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Archive for March 1st, 2016

Come On Spring!

I’m afraid to say it. Scared that if I say it some abominable snow storm will miraculously form and descend right on us. But I am going to say it anyway, albeit in a whisper: I think we may have an early Spring. If we do, it would be a very good thing indeed because the tadpole that has wintered over in the fish tank with the other infant gold fish from our pond is now a frog. A very tiny frog, but a frog nonetheless. So, I have been researching and running around trying to find what makes a good indoor frog environment and what the heck does a little frog eat until we can put him out in the pond in the Spring.

In my search, I discovered areas in the bigger pet stores I didn’t know existed as well as uncovering smaller pet stores that catered to…um…shall we say more esoteric “pets”. Let’s just say as far as the smaller “pet” shops go my hair stood on end more than once and I had full blown panic attacks in two. The last word I am going to say about these alternative shops is that some people keep very strange and often dangerous animals as “pets”. I will never again enter an unknown dwelling without asking the person what if any “pets” are present.

With the accoutrements collected and food for the little frog in hand, I came home and set up his new digs. Yarn Rascal was all over everything, working himself up into a lather. While Yarn Rascal’s breed has no hunting dog genes in it, Yarn Rascal is quite the little hunter. Rabbits, squirrels, chipmunks, crickets, toads, and we can now add frogs to the list, all get his attention.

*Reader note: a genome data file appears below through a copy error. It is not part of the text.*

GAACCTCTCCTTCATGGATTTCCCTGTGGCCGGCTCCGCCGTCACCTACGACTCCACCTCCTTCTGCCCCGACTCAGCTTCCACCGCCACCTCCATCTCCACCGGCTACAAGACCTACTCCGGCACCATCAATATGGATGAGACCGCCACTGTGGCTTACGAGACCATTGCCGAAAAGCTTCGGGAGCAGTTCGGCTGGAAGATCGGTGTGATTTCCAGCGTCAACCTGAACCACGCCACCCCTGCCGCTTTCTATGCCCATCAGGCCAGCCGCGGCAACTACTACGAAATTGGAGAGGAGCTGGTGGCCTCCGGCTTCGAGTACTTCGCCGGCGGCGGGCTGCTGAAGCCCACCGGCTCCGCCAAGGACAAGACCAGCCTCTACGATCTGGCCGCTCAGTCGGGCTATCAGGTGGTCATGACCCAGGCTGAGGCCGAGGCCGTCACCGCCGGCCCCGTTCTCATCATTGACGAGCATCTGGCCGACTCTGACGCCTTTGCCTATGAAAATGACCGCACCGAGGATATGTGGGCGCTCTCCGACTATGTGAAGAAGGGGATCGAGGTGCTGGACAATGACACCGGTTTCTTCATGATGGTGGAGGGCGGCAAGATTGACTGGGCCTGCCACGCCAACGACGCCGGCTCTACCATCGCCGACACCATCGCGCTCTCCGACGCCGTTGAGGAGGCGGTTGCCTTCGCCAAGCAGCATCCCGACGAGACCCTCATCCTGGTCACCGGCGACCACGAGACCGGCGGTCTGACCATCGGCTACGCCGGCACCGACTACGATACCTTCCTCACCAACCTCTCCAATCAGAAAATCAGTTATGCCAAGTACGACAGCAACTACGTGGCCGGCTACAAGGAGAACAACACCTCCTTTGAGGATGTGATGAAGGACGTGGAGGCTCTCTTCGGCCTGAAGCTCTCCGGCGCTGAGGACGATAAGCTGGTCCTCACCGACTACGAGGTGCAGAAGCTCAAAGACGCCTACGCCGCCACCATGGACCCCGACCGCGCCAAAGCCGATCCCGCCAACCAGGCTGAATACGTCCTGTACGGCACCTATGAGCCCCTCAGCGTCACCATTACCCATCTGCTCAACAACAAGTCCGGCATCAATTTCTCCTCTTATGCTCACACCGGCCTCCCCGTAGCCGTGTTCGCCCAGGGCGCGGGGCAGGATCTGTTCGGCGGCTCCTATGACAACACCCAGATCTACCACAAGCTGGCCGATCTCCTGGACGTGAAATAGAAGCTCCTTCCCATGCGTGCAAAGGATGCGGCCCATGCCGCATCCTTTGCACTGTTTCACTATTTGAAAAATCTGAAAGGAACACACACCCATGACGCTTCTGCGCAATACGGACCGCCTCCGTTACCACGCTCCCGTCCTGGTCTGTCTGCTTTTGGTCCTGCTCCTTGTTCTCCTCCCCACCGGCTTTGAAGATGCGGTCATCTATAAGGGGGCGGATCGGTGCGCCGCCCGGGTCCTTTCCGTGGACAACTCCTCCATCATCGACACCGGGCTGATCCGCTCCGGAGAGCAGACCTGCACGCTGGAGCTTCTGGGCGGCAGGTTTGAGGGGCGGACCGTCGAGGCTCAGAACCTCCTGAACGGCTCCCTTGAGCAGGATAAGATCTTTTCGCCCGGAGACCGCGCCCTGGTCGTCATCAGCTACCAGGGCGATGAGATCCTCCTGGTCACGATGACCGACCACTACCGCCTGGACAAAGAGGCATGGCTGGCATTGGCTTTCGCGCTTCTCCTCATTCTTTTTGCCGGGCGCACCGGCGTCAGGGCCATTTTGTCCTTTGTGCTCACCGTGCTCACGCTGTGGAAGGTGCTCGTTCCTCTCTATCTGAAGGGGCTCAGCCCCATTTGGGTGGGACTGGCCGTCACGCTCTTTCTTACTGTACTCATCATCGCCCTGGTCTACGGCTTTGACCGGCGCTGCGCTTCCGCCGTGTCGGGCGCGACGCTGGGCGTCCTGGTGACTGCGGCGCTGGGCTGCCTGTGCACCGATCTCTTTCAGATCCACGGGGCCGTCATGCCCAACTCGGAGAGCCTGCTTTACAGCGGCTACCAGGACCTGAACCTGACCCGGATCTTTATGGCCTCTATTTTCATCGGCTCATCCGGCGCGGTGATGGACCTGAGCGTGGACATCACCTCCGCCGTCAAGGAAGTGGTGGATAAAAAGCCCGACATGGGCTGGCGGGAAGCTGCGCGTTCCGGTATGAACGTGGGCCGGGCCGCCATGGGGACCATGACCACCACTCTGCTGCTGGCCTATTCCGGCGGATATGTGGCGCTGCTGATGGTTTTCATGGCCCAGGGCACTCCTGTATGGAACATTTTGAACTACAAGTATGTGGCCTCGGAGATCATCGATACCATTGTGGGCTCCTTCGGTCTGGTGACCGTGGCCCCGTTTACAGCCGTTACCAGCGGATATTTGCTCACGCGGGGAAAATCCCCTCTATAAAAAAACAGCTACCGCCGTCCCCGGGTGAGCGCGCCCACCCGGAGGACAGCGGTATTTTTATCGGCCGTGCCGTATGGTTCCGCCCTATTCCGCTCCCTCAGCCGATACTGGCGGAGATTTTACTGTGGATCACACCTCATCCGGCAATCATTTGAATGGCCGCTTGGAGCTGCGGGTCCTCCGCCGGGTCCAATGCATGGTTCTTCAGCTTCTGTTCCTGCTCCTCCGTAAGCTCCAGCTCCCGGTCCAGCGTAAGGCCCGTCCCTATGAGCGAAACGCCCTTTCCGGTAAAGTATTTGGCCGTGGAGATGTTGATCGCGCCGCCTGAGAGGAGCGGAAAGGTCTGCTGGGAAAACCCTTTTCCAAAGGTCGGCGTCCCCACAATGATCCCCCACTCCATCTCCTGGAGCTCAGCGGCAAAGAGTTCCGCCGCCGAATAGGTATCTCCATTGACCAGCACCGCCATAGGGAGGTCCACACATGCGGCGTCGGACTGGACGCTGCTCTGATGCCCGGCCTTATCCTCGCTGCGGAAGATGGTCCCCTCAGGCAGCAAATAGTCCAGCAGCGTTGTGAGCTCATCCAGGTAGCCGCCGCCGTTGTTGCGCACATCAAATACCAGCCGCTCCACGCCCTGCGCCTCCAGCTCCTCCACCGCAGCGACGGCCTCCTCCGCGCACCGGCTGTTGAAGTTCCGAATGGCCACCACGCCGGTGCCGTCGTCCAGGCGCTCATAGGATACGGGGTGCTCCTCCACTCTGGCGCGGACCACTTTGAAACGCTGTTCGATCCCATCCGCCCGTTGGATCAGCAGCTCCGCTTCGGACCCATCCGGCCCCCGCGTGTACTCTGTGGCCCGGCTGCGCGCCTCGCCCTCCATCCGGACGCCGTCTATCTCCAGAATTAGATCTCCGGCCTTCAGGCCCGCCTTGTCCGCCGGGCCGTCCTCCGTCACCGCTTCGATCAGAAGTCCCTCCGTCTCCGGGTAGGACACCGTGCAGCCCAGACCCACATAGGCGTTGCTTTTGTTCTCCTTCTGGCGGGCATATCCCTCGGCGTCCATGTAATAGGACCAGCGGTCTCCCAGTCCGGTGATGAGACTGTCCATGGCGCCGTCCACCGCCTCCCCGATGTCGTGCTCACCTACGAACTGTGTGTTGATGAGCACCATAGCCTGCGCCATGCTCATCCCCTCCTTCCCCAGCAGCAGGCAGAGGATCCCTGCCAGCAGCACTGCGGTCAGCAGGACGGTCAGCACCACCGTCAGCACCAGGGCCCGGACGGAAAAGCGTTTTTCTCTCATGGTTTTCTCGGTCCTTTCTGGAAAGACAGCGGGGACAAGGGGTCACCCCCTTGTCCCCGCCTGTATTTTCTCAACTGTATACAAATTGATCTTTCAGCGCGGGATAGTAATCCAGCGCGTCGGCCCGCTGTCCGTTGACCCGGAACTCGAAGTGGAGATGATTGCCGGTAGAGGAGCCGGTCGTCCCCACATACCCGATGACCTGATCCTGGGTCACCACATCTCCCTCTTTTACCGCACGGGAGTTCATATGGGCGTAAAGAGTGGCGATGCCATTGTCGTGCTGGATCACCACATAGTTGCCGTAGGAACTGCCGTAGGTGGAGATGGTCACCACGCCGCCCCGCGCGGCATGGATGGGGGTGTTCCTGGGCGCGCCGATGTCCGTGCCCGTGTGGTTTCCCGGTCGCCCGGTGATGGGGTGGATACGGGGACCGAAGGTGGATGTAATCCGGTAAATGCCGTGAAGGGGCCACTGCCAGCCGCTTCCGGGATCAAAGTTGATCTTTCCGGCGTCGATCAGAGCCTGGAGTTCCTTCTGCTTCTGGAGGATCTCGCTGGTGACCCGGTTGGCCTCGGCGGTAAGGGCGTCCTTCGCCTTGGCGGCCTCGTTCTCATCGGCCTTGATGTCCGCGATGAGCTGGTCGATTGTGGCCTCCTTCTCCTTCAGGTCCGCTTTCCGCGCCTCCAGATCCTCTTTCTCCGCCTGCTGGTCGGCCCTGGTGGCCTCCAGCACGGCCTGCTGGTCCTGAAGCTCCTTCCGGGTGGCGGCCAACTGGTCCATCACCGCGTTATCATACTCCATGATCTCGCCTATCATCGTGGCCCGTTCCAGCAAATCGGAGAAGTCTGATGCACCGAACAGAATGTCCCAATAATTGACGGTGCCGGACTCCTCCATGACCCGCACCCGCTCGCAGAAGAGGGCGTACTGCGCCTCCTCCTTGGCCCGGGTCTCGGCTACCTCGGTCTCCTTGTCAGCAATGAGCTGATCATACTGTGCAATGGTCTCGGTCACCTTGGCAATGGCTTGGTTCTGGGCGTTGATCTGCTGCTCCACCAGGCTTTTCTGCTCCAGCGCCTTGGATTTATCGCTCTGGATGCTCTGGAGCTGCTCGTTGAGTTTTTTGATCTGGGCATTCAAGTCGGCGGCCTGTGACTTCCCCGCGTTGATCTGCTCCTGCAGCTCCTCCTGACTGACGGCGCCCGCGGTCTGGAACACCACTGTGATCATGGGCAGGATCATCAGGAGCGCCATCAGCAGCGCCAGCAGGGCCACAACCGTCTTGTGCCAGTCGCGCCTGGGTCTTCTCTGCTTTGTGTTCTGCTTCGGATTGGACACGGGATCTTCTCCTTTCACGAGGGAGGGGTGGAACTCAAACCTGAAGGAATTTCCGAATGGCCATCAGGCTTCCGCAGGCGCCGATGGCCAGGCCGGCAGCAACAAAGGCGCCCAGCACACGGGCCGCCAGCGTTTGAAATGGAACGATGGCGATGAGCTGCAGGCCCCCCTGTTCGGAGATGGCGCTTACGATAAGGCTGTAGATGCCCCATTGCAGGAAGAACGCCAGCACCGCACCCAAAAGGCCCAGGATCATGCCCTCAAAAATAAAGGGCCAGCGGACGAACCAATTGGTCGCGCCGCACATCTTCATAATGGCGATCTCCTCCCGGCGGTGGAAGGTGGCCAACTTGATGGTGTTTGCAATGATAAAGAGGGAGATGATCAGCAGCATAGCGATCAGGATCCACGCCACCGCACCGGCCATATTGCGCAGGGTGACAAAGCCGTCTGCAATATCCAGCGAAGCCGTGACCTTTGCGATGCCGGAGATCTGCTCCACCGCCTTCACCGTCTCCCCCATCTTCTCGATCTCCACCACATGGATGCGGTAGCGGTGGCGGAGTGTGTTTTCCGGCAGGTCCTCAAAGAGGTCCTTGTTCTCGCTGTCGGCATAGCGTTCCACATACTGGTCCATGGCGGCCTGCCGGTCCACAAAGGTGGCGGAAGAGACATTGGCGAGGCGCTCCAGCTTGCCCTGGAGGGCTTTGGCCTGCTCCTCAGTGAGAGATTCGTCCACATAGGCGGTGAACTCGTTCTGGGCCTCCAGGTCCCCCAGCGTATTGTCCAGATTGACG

With the new digs set up I was prepared to simply move the small—smaller than my pinky finger–fella from the fish tank to its new home right next door. Yarn Rascal was in full leaping, barking and yelping mode, The Skipper was trying to explain to me how to move the frog and I had just removed the lid of the fish tank and was getting ready to pick up the frog and place him in his new home when the frog did what frogs do: it jumped out of the tank onto the floor. My first thought was OMG he’s so tiny nobody move or we’ll step on him. This thought quickly passed from my mind though, when Yarn Rascal squealed with delight and went to “catch” the tiny thing in his mouth. But the frog was faster and made another giant leap. This time into the middle of the living room. The Skipper and I fell over each other trying to retrieve the dog before he got the frog and trying to catch the frog before he got away into some nook or cranny and we lost him.

Neither The Skipper nor I are young. He is in his 70s I am 60. Two elderly people scrambling while the frog keeps leaping and Yarn Rascal keeps pursuing. The frog briefly made it to the couch and so did Yarn Rascal. Then it was on top of my knitting and so was Yarn Rascal. It’s the first time I’ve ever seen Yarn Rascal show no interest in yarn. Next the frog landed on the side table, so did Yarn Rascal and over went the lamp and scattered picture frames onto the floor. Two giant leaps later the frog landed on the wood stacked by the fireplace and then it was onto the side table of all tables, the one with the antique porcelain I had so painstakingly collected.

“Not the porcelain”, I shouted and caught Yarn Rascal mid leap, while The Skipper threw one of my knitted shawls over the top of the table. I fell onto the sofa with Yarn Rascal squiggling in my arms, panting, his tongue hanging down to his little feet. The Skipper and I both watched the shawl as the little lump beneath it tried to leap.

All told, it took about 20 minutes from the time the little fella escaped from the tank and was then sequestered in his new home. It took a full glass of water and a long soak in the bathtub before my nerves settled into a low roar. The Skipper went downstairs into his man cave and tended to the seedlings we’ve started for the growing season. Yarn Rascal slurped a bowl of water and none-the-worse-for-the-wear positioned himself outside the bathroom door busily chewing one of his bones. Truly, I can’t wait for Spring.

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